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What the anthem teaches us, but we’ve failed to learn

The forgotten verses of Tagore’s 'Bharata Bhagya Vidhata' are what the nation should stand up for
Jorasako Thakur Bari, the ancestral house of Rabindra Nath Tagore, looks deserted on his birth anniversary during the nationwide Covid-19 lockdown, in Kolkata, Friday, May 8, 2020.
Jorasako Thakur Bari, the ancestral house of Rabindra Nath Tagore, looks deserted on his birth anniversary during the nationwide Covid-19 lockdown, in Kolkata, Friday, May 8, 2020.

Abhirup Dam   |   Calcutta   |   Published 08.05.20, 03:41 PM

Almost 160 years ago, within the lime, mortar and brick walls of a villa in Jorasanko, a man was born. A man who never promised a covenant. Yet, the commonsensical literal significance of his last name has assimilated the cultural into the religious; a super canonization of sorts. Maurice Blanchot writes how “the citizen in us” is always rendered “merely” as “the indefatigable watcher of pictures.” They use pictures to communicate. At every Rabindra Jayanti celebration (hopefully all online in these times), pictures are all around. Garlanded images of Tagore, or “thakur (meaning god in Bengali)”, with incense and lamps burning, are accompanied by a spread of sweets or fruits just like offerings during any puja. But in making Tagore a god, a tour de force robbed of all things vital and human like vulnerability, fallibility, grief, anger, something very important has slipped under. 

Incidents of people, who chose not to stand during the National Anthem at cinema halls, being bullied, heckled or even abused have been rife in India. In 2017, a disability rights activist from Guwahati met with a similar incident. Arman Ali – he is disabled – was abused for not standing up during the National Anthem in a city cinema hall. In 2018, the Supreme Court ruled that playing the National Anthem should be optional in cinema halls. The ruling talked about “showing respect” but did not spell out if that meant standing up during the playing of the National Anthem. Yet such instances haven’t stopped. Even as recently as in January 2020, a young woman was heckled in a Calcutta cinema hall by a group of older women for choosing not to stand up during the anthem.

By embracing the clinicality of blind diktats born out of absolutism, we continually do disservice to the genius, wisdom and foresight of Tagore. After all, he wrote Bharata Bhagya Vidhata, though not as an anthem. Like our collective memory has obliviated the flesh and blood Rabindranath, the organic nature of his literature, it has also let go of a few of his verses - the remainder of Bharata Bhagya Vidhata which none of us sing and stand up to since these verses are not among those that make up the anthem. It’s time we “stand up” for them as well.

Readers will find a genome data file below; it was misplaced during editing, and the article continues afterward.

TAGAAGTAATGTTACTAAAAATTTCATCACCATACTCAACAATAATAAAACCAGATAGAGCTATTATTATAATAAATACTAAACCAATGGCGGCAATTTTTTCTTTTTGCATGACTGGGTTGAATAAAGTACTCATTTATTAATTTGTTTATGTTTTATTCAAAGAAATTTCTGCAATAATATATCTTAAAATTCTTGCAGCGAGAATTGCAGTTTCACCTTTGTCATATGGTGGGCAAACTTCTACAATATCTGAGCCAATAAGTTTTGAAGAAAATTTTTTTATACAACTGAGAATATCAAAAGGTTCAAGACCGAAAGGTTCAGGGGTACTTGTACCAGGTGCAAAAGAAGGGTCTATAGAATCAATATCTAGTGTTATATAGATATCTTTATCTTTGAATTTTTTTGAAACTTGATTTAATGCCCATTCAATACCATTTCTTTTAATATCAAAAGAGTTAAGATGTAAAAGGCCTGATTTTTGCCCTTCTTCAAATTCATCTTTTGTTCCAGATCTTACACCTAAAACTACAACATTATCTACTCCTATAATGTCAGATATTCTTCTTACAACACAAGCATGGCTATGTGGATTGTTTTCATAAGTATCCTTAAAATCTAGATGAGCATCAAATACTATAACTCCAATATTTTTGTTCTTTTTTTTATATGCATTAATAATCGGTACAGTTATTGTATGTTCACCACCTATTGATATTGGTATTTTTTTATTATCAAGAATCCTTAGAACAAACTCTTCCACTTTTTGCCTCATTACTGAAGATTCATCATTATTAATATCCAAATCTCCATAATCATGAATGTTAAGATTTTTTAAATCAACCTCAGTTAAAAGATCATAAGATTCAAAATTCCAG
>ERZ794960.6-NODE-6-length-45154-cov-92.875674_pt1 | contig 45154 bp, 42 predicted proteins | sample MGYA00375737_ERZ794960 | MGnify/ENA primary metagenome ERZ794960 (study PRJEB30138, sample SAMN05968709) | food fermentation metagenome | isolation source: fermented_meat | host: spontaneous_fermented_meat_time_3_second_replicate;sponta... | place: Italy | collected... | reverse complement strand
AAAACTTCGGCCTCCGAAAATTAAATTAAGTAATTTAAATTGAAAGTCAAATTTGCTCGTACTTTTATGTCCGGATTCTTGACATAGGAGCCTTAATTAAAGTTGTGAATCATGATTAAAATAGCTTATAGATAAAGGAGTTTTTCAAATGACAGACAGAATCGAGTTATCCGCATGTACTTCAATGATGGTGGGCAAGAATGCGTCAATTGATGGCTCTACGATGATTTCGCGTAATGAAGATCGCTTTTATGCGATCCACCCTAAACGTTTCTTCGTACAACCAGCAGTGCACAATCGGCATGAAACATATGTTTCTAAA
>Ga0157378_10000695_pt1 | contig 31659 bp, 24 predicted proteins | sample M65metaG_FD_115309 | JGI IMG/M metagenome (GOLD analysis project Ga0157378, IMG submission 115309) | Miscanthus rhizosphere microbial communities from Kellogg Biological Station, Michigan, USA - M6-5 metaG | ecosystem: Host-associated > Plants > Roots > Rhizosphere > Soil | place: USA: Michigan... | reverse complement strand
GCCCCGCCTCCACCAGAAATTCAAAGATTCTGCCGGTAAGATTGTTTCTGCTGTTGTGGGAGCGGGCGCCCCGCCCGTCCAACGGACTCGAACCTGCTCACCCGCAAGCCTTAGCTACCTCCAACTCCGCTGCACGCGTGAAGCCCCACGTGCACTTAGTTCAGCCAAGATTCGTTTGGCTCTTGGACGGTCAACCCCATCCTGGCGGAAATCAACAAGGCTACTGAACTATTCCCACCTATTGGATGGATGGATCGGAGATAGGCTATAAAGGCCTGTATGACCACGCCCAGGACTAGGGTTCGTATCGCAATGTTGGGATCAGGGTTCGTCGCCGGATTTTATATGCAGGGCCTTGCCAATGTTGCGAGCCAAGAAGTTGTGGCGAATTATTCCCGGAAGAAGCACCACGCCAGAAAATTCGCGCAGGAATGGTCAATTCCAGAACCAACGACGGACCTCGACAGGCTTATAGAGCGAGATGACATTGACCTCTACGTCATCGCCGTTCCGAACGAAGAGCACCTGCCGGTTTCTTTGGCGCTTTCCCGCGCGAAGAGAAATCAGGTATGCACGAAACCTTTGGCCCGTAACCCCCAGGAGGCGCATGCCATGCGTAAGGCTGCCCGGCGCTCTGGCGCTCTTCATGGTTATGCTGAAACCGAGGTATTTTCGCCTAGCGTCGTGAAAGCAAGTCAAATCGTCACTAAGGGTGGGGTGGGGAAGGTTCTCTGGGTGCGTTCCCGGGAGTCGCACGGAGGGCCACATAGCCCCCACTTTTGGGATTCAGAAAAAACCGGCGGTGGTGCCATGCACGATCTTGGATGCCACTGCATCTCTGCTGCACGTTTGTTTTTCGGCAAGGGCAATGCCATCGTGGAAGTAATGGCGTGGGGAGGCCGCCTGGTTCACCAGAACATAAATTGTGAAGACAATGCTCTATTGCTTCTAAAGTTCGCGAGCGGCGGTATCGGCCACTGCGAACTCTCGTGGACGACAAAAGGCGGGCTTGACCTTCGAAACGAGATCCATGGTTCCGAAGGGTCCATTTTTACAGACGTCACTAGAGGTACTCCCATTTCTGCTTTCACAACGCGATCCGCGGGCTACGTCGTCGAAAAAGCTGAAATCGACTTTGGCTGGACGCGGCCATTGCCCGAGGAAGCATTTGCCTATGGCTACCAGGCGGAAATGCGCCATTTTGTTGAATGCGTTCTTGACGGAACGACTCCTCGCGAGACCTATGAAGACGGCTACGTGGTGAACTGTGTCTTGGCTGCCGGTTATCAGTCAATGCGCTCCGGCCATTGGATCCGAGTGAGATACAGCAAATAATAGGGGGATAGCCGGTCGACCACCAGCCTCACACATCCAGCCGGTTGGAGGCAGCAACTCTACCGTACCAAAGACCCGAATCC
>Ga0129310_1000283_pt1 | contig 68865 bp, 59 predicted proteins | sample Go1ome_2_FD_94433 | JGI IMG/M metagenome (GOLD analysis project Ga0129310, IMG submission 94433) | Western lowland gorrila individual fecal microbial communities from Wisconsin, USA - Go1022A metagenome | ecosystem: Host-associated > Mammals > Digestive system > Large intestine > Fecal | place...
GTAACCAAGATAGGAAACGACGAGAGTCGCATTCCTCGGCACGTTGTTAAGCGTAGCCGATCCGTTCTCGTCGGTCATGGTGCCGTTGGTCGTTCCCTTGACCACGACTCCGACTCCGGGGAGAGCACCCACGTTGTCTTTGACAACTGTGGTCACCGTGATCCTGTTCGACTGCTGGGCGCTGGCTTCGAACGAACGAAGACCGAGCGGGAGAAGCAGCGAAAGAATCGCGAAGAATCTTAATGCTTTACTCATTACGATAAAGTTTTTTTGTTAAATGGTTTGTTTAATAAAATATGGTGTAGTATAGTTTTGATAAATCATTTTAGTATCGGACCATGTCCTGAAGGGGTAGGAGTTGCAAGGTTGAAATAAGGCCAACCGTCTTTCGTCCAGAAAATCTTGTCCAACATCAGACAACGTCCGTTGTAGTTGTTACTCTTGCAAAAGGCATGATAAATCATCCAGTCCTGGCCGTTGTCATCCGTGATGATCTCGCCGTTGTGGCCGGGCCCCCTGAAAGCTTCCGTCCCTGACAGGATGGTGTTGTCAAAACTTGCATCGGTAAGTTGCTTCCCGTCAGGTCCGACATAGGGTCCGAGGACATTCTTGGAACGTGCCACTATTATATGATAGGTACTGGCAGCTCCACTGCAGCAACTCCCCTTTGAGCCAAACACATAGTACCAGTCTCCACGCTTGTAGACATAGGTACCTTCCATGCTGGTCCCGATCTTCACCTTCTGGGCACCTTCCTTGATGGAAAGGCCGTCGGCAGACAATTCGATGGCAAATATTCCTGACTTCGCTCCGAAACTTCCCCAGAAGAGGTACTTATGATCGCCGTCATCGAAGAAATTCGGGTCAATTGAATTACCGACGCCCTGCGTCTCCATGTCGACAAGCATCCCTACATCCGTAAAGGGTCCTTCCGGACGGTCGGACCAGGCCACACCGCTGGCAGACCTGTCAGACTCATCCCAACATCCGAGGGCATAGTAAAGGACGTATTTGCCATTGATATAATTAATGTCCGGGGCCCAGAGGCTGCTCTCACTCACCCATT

The facilitator of mass unity

অহরহ তব আহ্বান প্রচারিত, শুনি তব উদার বাণী

হিন্দু বৌদ্ধ শিখ জৈন পারসিক মুসলমান খৃস্টানী

পূরব পশ্চিম আসে তব সিংহাসন-পাশে

প্রেমহার হয় গাঁথা।

জনগণ-ঐক্য-বিধায়ক জয় হে ভারতভাগ্যবিধাতা!

জয় হে, জয় হে, জয় হে, জয় জয় জয় জয় হে।।

Your calls resound, we hear your words of tolerance

We Hindus, Buddhists, Sikhs, Jains, Parsis, Christians

As the east west converge beside your throne

We weave a garland of love

You, who marches a people to collective unity

Victory to you the spirit of Bharat

On the morning of February 25, 2020, the third day of violence in Delhi, several Twitter users shared a 30-second video of a group of five men, who appeared to be injured and lying on the road, being surrounded by police personnel in riot gear. One of the men is shown to be bleeding. The video shows a policeman capturing the incident on his phone camera as a protester is being made to sing the National Anthem. As this is happening, a voice is heard saying, "sing Vande Mataram", while another is shouting an expletive. A third person standing up is heard, apparently taunting the men to shout "aazadi" (freedom), a popular slogan used during protests against the Citizenship (Amendment) Act.